Thus it was with K’s old Uni pal, and his new fiancée. Horace #2: the hippy slacker turned stockbroker, his residual stoner chuckle strikingly at odds with the rest of him. Doris #2: the tense, controlling, tight-smiled solicitor, with her John Lewis leisure wear and her series of airy, slightly gauche asides, all too obviously designed to signal her elevated financial status.

The second time they came to stay with us, I made a great play of insisting on dragging everybody off to the Midland Group arts cinema, to see the main attraction of our inaugural Lesbian & Gay Film Festival: a documentary on the life and death of the San Francisco activist and local politician, Harvey Milk. Never mind that the three of them would rather have dressed up and gone out for a few octagonal platefuls of nouvelle cuisine at the smart new eaterie of the day – I had taken it upon myself to Raise Their Consciousness. (K included; he had not long been out of the closet, and I saw it as my duty to improve him.)

It was an arresting, hard-hitting, altogether superb documentary, which could not help but fill you with righteous indignation at Milk’s tragic fate. All four of us left the cinema in a subdued, thoughtful mood. There were flyers being handed out on the door by local activists. Horace #2 and Doris #2 politely took them, and then – to my abject horror – took them out in the straight bar round the corner, in full view of the other patrons, and read them, even as the word GAY seemingly screamed off every corner of every page. Had they no thought for our comfort and safety?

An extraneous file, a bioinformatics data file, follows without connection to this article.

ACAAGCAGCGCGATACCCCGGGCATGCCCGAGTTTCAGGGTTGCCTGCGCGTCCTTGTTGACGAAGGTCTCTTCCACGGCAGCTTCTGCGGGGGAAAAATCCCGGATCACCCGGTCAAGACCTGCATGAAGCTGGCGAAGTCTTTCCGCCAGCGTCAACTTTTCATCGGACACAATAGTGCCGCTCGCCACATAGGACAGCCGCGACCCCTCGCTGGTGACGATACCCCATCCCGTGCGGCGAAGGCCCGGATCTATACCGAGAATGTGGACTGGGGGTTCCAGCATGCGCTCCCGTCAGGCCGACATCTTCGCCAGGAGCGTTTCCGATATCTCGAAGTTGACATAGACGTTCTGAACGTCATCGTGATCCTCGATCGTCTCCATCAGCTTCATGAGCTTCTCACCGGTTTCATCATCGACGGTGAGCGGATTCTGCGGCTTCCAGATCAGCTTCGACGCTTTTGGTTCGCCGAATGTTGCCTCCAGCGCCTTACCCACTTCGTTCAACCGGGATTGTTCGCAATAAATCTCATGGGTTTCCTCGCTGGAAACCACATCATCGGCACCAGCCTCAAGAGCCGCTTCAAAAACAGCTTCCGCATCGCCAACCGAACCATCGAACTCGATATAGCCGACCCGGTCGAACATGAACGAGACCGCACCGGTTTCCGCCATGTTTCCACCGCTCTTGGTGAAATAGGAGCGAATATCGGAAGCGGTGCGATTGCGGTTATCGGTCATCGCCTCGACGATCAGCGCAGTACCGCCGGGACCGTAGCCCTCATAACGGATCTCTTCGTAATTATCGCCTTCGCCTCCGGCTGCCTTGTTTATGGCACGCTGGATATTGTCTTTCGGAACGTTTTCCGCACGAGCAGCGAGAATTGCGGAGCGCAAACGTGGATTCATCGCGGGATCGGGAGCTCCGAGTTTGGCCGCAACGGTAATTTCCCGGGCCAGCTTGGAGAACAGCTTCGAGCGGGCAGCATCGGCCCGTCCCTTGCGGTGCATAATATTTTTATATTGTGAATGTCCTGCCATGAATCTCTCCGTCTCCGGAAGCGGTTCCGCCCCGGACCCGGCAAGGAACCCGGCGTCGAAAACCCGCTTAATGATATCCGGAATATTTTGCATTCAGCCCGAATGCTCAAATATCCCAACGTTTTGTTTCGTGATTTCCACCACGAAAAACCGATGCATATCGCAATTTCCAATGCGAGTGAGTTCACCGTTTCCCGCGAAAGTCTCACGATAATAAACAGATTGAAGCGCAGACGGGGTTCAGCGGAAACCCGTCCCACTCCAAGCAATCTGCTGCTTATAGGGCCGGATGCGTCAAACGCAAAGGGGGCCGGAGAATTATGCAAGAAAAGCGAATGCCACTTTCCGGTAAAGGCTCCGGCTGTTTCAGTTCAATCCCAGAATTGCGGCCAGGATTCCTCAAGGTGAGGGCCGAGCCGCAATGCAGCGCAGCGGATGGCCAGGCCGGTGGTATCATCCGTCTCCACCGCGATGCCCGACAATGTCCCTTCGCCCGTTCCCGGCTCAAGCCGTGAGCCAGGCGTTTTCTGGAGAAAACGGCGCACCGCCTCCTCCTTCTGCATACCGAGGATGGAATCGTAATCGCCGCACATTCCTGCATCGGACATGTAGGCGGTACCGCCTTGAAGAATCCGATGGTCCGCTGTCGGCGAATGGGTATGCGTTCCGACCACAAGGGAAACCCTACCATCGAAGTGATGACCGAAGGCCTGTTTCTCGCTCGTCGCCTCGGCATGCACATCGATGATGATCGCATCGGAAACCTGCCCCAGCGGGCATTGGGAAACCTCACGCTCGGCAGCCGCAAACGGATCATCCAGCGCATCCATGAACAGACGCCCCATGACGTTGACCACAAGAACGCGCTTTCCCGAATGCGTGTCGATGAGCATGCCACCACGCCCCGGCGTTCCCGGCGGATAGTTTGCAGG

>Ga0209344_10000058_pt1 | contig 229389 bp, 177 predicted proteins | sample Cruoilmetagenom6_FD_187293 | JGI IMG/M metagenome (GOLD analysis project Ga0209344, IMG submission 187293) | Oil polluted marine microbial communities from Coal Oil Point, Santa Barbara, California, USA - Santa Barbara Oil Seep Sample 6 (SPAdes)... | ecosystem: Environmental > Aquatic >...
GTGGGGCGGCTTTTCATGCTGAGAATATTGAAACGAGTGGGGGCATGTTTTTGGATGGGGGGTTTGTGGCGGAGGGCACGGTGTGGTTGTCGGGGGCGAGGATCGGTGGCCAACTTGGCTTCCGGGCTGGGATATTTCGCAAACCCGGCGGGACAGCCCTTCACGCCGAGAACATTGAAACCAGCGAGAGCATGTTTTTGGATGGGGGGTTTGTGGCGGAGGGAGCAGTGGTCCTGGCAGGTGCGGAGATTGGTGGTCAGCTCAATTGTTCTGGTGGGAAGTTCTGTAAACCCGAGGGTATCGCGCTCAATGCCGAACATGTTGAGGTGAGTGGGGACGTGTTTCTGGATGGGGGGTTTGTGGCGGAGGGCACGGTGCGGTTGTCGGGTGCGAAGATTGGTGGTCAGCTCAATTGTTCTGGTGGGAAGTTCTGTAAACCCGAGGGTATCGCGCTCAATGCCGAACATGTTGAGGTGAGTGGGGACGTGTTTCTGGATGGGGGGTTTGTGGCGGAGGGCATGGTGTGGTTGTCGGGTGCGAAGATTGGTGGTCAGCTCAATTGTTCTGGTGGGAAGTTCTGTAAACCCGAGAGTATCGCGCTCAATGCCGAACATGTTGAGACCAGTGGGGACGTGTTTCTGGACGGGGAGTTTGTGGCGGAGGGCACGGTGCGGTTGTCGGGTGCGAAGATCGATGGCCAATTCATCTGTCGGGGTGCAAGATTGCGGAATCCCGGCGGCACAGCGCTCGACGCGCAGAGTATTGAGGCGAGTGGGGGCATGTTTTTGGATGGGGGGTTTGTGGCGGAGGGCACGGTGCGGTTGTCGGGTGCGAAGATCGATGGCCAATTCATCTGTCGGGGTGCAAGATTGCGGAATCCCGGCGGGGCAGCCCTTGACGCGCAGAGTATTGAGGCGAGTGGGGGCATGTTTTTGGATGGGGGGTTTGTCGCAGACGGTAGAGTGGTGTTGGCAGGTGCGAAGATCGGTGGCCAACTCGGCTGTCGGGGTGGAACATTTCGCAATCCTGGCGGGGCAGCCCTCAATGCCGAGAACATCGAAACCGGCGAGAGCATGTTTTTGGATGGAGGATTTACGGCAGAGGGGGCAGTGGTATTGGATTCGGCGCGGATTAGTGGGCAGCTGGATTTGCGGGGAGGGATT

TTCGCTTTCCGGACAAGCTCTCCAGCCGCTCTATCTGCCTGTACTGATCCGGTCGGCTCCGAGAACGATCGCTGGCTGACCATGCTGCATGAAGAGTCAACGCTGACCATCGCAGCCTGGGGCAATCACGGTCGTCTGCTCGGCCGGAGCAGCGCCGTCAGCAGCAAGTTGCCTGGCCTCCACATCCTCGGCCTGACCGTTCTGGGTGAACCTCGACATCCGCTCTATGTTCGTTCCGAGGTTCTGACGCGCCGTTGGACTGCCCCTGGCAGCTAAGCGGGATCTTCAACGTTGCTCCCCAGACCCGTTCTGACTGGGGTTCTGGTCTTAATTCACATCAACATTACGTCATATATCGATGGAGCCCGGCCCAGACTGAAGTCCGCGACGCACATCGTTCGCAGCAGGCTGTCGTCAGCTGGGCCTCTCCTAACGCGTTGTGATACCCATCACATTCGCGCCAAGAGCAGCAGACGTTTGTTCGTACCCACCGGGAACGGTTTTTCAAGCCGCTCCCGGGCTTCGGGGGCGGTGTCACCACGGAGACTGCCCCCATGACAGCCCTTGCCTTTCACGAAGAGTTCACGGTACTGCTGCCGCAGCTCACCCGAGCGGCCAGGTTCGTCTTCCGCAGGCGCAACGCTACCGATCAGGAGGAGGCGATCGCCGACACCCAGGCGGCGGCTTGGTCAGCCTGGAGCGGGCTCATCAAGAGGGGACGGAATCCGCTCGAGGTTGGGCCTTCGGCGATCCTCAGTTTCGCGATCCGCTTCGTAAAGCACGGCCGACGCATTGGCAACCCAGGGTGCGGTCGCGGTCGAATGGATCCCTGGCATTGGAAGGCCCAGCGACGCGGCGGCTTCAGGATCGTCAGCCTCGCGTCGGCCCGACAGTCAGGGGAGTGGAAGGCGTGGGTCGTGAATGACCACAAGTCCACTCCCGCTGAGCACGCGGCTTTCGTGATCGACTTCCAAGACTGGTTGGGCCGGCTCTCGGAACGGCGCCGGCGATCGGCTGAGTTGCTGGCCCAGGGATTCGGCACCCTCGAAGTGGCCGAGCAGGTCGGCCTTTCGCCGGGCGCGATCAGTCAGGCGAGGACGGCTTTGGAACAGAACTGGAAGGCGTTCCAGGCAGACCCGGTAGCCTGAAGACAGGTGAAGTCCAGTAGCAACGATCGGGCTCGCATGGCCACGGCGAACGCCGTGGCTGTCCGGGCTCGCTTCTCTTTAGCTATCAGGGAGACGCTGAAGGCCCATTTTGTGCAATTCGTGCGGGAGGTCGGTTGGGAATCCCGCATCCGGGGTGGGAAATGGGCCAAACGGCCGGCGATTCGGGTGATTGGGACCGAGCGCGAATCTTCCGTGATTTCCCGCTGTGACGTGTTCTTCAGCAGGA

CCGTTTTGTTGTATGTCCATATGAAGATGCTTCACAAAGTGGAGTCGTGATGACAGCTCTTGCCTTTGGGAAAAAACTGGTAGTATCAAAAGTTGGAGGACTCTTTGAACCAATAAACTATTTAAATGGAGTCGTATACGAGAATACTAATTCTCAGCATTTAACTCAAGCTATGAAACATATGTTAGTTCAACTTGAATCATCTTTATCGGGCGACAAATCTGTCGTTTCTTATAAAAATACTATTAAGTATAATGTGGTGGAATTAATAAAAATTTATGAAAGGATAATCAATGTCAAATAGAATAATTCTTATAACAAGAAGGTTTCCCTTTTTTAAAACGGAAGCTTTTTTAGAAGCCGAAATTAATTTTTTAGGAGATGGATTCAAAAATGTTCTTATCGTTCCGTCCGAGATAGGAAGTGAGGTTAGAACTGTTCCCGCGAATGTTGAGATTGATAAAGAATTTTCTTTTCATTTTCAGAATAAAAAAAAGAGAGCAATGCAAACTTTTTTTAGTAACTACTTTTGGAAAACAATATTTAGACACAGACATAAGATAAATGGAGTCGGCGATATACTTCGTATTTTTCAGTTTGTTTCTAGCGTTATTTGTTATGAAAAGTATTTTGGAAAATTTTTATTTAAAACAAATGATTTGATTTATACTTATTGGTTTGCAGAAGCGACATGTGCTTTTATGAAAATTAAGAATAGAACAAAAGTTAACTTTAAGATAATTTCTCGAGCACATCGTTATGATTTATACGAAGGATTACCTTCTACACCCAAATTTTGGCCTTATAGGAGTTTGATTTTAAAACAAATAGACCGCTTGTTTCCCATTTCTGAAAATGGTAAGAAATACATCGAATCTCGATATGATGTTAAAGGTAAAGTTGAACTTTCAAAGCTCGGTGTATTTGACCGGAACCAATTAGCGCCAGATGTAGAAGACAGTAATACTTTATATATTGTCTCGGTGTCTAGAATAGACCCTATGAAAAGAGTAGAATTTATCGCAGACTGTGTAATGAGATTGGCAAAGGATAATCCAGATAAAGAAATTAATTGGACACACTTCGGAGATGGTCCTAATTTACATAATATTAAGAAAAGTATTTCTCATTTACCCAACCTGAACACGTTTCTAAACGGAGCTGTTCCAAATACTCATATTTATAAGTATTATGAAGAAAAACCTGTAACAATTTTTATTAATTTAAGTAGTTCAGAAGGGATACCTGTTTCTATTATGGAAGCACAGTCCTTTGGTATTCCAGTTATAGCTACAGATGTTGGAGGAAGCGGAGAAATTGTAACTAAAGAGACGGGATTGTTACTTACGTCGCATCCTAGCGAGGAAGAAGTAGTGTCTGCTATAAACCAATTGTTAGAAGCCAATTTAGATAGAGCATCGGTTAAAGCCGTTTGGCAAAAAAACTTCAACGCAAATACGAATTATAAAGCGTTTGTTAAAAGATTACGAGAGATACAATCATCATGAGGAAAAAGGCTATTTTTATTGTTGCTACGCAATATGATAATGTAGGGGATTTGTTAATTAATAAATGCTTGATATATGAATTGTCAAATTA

Maybe my consciousness wasn’t quite as advanced as I had thought.

Anyway, it didn’t stop them excluding me from their f**king wedding.

“Maybe they’re having to be tight on numbers”, K suggested. Yeah, you know this bit.

At the reception, K checked the names on the other place settings around his table. Nobody there he knew, worse luck. The place setting opposite him bore an army officer’s rank. The place setting adjacent to the army officer said “Guest of [army officer]”.

They didn’t even know her name. But she wasn’t another bloke, so that was all right then. Nothing to make the great aunts choke on their aperitifs.

The army officer and his “guest” clearly hadn’t known each other for long. Two or three weeks, tops. Done up to the nines, but in a distinctly brassier style than the other guests, she was all simpers and giggles, clearly delighted with the social advancement which the occasion conferred.To think of it! The likes of me, hob-nobbing with stockbrokers, solicitors… and a dashing young army officer by my side! Girl, you’ve arrived!

Her face, when the army officer discreetly came out as gay to her halfway through the meal, was apparently quite a picture.

Back in Nottingham, once again with my spinning wheel and my incantations, I cackled long and hard.

That Christmas, in response to Horace and Doris #2’s jumbo-sized Super Executive Deluxe Pride Of The Mantle Shelf affair (traditional Victorian carriage in the snow: check – extra fly-leaf, in hand-tooled vellum: check – pre-printed address on the inside, with a house name instead of a common little number: check), we chose a card from our local workers-collective alternative bookshop. Sponsored by the Nicaraguan Solidarity Campaign, the drawing on its cover depicted, in some detail, innocent people being gunned down in the street by the evil CIA-backed anti-Communist insurgents.

Prop that up against your f**king carriage clock, we tittered, daring each other to seal the envelope.

We never heard from them again.